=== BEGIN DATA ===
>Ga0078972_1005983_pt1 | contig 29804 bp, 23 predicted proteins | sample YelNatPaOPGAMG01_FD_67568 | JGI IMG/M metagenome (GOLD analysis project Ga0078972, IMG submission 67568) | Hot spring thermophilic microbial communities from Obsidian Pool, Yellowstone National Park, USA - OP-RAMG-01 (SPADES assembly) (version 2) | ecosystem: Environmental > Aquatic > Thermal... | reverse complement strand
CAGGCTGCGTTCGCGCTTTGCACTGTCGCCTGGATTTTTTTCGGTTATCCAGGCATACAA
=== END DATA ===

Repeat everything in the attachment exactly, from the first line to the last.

>Ga0078972_1005983_pt1 | contig 29804 bp, 23 predicted proteins | sample YelNatPaOPGAMG01_FD_67568 | JGI IMG/M metagenome (GOLD analysis project Ga0078972, IMG submission 67568) | Hot spring thermophilic microbial communities from Obsidian Pool, Yellowstone National Park, USA - OP-RAMG-01 (SPADES assembly) (version 2) | ecosystem: Environmental > Aquatic > Thermal... | reverse complement strand
CAGGCTGCGTTCGCGCTTTGCACTGTCGCCTGGATTTTTTTCGGTTATCCAGGCATACAA